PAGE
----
Forget 'cyberchondria', Google can help patients' self-diagnosis, study says

Many GPs loath when a patient consultation starts off with the words “I’ve put my symptoms into Google and I think I have…”, but the Googling of symptoms may not be as harmful as feared, a recent study suggests.

Patients have long been warned off using ‘Dr Google’ to self-diagnose and instead have always been encouraged to book in with their GP for an expert diagnosis. But, according to teams from Brigham and Women’s Hospital and Harvard Medical School Department of Health Care Policy, self-research online for symptoms of illness can help a patient to make a marginally more accurate diagnosis.

“I have patients all the time, where the only reason they come into my office is because they Googled something and the Internet said they have cancer,” said author Dr David Levine, of the Division of General Internal Medicine and Primary Care at the Brigham.

This pattern led Dr Levine to wonder if this trend was present in all patients and how much ‘cyberchondria’ the internet is creating?

To find out, Levine along with colleagues at Harvard Medical School, asked 5,000 people to read a short description of a person’s symptoms and imagine a loved one was experiencing them. Participants were asked to provide a diagnosis based on the given information then look up their case symptoms online and diagnose again.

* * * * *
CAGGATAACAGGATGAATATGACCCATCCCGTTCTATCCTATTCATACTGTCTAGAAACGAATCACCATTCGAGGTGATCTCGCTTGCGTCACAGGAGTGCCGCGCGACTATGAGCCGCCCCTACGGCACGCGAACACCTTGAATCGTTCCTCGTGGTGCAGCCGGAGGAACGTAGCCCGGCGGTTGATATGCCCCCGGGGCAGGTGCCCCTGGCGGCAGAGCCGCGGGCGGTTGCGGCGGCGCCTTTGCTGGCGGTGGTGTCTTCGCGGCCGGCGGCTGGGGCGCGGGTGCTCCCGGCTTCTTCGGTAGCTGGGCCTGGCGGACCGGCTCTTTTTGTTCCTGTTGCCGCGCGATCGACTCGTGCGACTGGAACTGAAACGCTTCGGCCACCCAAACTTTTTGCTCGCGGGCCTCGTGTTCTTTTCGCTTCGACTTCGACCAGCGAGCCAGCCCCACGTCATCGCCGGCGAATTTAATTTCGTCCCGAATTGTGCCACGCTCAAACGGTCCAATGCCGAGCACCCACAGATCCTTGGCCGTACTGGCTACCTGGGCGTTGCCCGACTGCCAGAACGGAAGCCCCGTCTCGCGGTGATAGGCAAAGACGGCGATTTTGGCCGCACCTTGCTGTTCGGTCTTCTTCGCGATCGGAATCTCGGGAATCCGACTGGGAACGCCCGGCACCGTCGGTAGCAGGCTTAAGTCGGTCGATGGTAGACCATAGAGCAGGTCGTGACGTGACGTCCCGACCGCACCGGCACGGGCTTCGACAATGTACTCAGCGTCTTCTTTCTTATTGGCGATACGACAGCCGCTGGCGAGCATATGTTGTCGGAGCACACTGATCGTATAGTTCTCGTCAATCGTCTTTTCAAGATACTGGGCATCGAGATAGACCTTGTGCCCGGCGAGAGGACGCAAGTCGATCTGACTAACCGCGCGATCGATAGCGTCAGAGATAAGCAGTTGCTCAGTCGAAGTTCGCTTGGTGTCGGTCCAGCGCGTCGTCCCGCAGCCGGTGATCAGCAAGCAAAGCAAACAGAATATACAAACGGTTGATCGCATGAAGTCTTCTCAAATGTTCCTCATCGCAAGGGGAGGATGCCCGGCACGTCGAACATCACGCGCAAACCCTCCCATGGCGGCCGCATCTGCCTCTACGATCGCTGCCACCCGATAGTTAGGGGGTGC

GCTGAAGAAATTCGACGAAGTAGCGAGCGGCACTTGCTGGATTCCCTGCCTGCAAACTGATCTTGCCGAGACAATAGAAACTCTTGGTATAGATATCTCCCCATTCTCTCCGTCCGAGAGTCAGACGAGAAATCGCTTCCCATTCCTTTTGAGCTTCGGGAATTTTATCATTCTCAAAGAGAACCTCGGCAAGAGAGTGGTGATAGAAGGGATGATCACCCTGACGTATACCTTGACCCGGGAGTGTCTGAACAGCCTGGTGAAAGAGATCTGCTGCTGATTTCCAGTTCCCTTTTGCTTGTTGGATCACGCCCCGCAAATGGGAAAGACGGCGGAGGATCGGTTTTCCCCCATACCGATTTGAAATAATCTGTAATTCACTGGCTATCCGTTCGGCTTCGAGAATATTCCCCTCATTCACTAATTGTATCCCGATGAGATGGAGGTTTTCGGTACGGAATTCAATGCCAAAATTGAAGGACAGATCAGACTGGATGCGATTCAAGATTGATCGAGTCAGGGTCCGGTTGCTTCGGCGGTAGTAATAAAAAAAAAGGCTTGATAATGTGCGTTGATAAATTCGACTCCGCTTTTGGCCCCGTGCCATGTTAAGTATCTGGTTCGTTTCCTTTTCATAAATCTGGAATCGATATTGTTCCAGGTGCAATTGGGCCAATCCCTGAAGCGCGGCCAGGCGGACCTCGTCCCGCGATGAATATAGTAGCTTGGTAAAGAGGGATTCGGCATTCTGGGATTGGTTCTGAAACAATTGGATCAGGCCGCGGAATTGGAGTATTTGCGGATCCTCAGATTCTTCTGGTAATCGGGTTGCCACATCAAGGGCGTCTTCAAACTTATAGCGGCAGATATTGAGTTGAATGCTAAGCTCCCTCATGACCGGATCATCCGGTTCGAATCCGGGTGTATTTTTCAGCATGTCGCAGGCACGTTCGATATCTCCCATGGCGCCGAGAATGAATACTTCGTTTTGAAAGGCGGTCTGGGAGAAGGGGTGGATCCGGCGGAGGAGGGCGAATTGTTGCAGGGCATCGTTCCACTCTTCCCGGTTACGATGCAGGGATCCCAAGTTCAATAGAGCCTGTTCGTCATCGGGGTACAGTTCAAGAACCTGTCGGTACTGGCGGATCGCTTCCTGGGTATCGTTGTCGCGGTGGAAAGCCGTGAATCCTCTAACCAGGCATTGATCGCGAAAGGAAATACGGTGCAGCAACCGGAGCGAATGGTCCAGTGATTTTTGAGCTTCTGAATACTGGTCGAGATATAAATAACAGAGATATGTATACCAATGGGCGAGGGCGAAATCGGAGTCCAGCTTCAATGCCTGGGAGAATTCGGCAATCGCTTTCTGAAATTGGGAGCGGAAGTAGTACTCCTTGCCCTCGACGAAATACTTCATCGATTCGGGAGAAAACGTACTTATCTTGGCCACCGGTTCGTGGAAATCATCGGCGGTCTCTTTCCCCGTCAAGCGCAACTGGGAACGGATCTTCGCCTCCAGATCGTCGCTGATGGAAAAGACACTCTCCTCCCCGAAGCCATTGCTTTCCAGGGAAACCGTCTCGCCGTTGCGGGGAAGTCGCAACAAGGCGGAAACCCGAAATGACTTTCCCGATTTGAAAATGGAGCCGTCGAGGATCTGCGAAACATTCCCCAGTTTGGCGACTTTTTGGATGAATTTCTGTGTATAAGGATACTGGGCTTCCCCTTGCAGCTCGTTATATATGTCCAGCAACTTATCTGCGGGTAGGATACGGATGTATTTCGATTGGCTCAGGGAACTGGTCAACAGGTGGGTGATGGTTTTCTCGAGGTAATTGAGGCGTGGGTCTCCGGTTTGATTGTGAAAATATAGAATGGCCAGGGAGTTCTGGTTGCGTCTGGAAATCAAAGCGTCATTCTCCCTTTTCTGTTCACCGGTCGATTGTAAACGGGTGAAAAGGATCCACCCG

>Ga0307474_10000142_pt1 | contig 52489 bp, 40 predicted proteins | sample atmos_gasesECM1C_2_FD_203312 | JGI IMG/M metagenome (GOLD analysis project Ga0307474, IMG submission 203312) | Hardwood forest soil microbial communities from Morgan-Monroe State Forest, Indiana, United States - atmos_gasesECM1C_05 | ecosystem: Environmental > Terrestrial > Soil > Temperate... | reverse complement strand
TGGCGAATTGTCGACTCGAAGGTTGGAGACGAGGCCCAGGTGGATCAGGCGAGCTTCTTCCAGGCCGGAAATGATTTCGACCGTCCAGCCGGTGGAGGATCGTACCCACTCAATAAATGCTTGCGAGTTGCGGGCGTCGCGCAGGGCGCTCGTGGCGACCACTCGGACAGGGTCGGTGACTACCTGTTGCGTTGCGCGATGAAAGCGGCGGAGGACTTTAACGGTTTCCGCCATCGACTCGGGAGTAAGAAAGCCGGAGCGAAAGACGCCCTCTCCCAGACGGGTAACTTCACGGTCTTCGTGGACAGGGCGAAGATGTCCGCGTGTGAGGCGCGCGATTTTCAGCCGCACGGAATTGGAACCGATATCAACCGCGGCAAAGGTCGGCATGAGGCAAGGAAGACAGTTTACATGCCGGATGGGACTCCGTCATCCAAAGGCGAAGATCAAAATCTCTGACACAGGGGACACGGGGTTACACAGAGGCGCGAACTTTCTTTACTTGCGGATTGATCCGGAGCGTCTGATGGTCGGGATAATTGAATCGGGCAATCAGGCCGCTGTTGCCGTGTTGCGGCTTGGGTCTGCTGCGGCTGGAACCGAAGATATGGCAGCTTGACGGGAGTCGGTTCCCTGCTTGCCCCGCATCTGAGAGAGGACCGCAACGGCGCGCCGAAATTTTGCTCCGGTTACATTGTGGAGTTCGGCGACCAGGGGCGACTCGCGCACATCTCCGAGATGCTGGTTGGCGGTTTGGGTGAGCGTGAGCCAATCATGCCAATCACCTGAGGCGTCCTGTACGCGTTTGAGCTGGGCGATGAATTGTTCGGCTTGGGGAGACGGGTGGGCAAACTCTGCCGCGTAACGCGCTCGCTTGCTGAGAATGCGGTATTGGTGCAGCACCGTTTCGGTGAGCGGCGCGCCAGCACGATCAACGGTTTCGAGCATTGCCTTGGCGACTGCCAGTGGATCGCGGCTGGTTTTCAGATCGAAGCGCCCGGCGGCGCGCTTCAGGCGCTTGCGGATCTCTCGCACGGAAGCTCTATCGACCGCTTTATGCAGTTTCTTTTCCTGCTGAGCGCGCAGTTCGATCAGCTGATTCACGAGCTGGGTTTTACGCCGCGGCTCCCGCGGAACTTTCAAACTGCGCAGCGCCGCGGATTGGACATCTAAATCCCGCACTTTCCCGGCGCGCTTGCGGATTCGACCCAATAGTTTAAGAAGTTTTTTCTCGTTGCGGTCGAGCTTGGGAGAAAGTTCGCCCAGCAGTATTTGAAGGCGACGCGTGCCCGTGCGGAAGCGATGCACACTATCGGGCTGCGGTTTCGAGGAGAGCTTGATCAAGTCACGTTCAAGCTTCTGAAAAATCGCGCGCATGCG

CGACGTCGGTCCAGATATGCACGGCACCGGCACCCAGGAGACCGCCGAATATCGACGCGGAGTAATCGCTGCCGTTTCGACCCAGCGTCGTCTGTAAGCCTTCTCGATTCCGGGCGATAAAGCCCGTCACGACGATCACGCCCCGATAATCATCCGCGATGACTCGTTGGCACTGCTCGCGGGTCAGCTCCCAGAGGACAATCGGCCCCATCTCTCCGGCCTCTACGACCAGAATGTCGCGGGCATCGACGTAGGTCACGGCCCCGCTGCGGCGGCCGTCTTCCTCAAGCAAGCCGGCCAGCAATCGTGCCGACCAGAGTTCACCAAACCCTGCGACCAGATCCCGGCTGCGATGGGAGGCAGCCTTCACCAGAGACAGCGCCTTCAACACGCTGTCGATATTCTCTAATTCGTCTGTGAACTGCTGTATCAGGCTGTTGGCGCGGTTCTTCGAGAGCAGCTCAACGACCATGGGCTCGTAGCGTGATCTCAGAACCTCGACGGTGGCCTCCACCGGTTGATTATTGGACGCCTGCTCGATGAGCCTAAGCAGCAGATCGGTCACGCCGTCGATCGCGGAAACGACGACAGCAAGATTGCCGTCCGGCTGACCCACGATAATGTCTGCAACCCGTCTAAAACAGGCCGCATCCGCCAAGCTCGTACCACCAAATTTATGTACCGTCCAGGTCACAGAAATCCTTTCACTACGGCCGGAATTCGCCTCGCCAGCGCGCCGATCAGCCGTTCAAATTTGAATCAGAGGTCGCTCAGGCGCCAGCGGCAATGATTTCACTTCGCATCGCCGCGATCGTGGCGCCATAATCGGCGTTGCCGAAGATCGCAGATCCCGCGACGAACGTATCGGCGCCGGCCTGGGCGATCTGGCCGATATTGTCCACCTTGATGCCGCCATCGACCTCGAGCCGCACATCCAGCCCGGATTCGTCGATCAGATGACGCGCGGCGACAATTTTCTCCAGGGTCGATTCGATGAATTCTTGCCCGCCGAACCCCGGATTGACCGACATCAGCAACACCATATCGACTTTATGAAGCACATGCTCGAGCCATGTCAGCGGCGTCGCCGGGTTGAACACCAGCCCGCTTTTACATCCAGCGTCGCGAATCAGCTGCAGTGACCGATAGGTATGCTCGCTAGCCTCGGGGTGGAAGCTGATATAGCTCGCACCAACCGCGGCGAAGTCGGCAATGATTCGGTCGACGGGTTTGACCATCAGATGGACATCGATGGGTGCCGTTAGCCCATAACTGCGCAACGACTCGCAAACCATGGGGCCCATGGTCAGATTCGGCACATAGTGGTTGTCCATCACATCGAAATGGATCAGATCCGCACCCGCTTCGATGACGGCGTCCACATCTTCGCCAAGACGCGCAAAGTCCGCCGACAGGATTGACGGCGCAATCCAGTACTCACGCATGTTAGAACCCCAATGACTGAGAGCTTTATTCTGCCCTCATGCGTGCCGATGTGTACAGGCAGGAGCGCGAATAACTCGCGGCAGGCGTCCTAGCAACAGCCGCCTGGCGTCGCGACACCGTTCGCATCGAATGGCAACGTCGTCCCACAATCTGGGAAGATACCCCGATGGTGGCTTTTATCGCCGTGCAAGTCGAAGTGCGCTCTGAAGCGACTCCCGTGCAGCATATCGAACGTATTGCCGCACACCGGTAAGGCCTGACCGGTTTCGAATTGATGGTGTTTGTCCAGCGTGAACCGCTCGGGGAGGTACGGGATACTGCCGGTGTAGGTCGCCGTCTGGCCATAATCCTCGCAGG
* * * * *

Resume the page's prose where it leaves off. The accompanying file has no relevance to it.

The illnesses described were common and ranged in severity from everyday viruses to heart attacks and strokes. As well as diagnosing the imaginary patient, participants also had to decide what should be done next, on a sliding scale from letting the issue resolve itself to calling 911. They also recorded their own anxiety levels.

While they made slightly more accurate diagnoses after performing an internet search, no difference in their abilities to triage illnesses or change in their anxiety levels was observed.

“Our work suggests that it is likely OK to tell our patients to ‘Google it,'” Levine said. “This starts to form the evidence base that there’s not a lot of harm in that, and, in fact, there may be some good.”

To read the study’s findings in full visit the JAMA website.

About the author
Rachael McAteer Communications Manager

Rachael is the Group Marketing & Communications Manager at The MCG Group. With a background in public relations, Rachael has worked within marketing for 13 years, specifically in the healthcare, construction, technology, aerospace and education sectors. An avid blogger, Rachael ensures our Group sites are the go-to place for the latest industry news and opinion pieces. 

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